This is the Team Suffer Ball Drop page.
- Kathryn Barron
- Ascanio Guarini
- Lindsay Holcomb
- Mac Maguire
- Cappy Pitts
- Laura Rigell
- Max Sacks
- Dionne Wilson
Ball Drop Report
Initial Design Ideas
Team Suffer initially considered a multitude of ideas for the ball drop project, ranging from a wound-up propeller system, to a catapult structure, to a hang-glider to be launched with a slingshot. Some of the features we originally contemplated incorporating into our design included using the rubber band to provide force on the tennis ball, attaching a parachute/wind-catching component to slow the ball's descent, all while allowing the ball to bounce in order to increase the distance traveled.
Realizing that we couldn't include every element that was proposed, we had to decide which components to cut out from the plan. We determined not to add a parachute or wing components since it would detract from the ball's ability to bounce (which we thought would carry it further than such an additional wing structure).
Ultimately we decided to fashion our launcher similar to a modified slingshot; in fact, the layout was closer to a bow-and-arrow construction than a slingshot. To construct the launching mechanism, we cut the rubber band into thirds and attempted to duct-tape it to one end of the foam noodle. Taping the three free ends of rubber band together, we then threaded the long dowel through the noodle and attached it to the taped intersection of the rubber bands. Upon attempting to pull back and release the dowel, the rubber bands repeatedly came out of their taped positions, either from the noodle or their intersection. We then pierced three evenly-spaced holes in the noodle, tying the rubber bands through them and taping around the holes to assure that the foam would not break. We subsequently tied the rubber band ends together and taped over the knot.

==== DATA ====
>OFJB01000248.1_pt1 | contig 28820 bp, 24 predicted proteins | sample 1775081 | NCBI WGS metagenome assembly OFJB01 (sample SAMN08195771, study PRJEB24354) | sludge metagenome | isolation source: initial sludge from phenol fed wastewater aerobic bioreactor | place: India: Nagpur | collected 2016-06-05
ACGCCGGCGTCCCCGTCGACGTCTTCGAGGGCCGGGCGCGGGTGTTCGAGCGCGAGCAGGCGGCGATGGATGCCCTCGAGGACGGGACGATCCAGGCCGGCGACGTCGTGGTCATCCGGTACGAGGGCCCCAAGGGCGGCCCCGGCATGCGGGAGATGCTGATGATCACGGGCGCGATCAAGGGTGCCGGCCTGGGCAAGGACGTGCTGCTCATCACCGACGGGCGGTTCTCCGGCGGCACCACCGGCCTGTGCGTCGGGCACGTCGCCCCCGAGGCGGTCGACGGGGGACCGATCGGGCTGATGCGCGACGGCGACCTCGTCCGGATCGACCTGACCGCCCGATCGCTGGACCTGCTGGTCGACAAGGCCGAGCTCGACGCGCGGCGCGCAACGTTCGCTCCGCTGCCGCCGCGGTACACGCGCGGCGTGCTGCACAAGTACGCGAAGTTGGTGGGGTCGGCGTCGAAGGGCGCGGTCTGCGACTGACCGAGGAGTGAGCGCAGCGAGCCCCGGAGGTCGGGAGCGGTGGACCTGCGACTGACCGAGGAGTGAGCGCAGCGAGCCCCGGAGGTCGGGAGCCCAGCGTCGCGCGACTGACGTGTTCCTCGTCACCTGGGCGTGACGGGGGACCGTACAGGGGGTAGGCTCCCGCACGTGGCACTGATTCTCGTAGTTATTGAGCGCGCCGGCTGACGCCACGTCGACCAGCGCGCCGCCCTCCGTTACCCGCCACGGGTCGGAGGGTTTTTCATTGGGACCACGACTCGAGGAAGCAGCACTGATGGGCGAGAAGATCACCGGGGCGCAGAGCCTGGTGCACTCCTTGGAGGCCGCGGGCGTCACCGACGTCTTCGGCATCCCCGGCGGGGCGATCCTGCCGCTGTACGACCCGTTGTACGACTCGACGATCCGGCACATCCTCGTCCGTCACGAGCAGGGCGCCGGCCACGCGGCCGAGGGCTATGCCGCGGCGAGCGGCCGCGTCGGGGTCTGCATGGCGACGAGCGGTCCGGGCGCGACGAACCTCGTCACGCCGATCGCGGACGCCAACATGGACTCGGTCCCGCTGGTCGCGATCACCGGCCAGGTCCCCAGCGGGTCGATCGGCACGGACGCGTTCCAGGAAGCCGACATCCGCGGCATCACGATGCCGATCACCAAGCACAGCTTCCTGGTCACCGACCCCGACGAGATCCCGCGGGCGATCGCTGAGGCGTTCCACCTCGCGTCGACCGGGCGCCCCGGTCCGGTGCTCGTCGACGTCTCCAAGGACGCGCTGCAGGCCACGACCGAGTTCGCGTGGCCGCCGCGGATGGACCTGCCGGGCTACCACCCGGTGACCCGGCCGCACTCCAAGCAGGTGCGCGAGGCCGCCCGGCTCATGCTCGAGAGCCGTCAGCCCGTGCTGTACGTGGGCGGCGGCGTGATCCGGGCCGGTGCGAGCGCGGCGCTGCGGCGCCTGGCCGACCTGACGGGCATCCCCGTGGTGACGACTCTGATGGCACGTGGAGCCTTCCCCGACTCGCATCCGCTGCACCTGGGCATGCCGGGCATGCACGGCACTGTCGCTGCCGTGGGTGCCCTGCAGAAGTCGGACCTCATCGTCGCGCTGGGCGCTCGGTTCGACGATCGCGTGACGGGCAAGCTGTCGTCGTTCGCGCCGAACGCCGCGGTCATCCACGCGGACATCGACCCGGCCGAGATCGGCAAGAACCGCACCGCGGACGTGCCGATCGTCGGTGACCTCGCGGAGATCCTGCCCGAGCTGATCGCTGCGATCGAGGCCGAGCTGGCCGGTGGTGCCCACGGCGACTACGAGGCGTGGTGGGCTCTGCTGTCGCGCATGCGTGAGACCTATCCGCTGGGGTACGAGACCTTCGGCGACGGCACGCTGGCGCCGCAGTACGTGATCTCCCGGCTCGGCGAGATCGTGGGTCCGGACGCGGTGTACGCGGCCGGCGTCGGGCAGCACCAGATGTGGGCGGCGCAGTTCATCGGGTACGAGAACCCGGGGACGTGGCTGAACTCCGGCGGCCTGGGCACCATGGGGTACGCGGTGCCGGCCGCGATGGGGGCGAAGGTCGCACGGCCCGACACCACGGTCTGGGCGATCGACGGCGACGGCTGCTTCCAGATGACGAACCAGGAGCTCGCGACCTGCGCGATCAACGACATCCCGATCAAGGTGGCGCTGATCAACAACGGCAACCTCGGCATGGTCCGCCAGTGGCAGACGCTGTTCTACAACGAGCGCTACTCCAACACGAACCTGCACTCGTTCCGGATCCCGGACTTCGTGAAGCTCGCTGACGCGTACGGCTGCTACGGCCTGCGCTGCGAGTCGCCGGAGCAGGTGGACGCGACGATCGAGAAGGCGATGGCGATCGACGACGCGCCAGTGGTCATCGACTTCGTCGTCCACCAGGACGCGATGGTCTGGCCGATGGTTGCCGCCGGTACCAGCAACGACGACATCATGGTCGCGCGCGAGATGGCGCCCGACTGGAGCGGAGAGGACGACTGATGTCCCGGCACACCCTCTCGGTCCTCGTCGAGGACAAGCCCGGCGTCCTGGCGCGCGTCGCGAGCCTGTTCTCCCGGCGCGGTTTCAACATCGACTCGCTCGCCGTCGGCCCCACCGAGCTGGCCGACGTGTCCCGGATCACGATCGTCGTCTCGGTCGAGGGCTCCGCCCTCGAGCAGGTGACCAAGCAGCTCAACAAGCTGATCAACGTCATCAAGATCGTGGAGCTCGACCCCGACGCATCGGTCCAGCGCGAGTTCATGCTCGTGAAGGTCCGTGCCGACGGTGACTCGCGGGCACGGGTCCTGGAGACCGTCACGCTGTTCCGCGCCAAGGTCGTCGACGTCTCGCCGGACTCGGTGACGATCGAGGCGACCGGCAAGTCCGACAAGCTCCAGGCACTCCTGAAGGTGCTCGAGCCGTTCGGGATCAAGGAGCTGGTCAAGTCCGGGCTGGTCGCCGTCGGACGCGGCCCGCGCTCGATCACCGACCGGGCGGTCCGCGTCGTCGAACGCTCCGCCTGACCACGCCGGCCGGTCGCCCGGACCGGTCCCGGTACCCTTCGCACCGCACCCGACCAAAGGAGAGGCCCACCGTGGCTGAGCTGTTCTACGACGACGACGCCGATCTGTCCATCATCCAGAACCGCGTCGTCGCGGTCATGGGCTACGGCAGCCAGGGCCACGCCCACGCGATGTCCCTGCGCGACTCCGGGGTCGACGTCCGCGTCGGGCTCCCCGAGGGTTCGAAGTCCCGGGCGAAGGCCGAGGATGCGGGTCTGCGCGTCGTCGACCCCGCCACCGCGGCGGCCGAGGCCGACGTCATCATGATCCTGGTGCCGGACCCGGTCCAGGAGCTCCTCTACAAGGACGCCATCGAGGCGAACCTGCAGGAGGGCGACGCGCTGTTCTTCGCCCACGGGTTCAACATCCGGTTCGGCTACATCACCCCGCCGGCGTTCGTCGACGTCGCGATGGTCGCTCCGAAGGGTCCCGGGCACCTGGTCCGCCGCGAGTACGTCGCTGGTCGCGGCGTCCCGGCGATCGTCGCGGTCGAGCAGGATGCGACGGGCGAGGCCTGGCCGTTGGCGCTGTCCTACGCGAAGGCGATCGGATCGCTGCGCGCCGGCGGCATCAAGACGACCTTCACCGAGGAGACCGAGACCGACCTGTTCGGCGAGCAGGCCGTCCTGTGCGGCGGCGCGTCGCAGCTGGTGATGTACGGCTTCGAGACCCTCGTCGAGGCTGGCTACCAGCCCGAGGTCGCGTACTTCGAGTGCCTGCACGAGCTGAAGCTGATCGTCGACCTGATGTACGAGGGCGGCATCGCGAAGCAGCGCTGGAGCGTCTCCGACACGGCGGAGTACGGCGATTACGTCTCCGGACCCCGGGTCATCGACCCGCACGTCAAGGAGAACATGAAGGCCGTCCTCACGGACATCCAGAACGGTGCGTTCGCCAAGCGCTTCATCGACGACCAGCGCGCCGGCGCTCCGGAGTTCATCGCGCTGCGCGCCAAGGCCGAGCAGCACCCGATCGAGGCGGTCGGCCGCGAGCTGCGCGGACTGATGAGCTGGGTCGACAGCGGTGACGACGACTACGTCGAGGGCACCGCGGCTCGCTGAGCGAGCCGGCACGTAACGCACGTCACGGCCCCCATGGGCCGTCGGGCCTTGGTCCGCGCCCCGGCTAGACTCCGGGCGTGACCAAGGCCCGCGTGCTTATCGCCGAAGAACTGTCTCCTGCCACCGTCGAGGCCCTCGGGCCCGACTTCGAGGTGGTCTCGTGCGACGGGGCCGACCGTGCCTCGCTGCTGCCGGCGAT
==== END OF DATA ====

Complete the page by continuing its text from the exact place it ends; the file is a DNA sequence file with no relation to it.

When we released the dowel after this alteration, the rubber bands stayed in place. We then cut the shorter dowel in half and taped it onto the other end of the noodle, creating a cradle to support the ball before it is launched. We tied string to the ends of these dowels which were taped to the noodle, to prevent them from sagging.
To help assure that the dowel would actually propel the ball, we enlarged the surface of the end of the dowel that would contact the ball by adding duct tape to it. Upon testing this construction, we realized that the ball traveled farther if the dowel was not launched along with the ball. So, we more thoroughly taped the dowel to the rubber band knot. It seemed that the launcher could now propel the ball several feet.
The tennis ball was projected 4.90 feet. Unfortunately it hit a tree branch during its promising trajectory.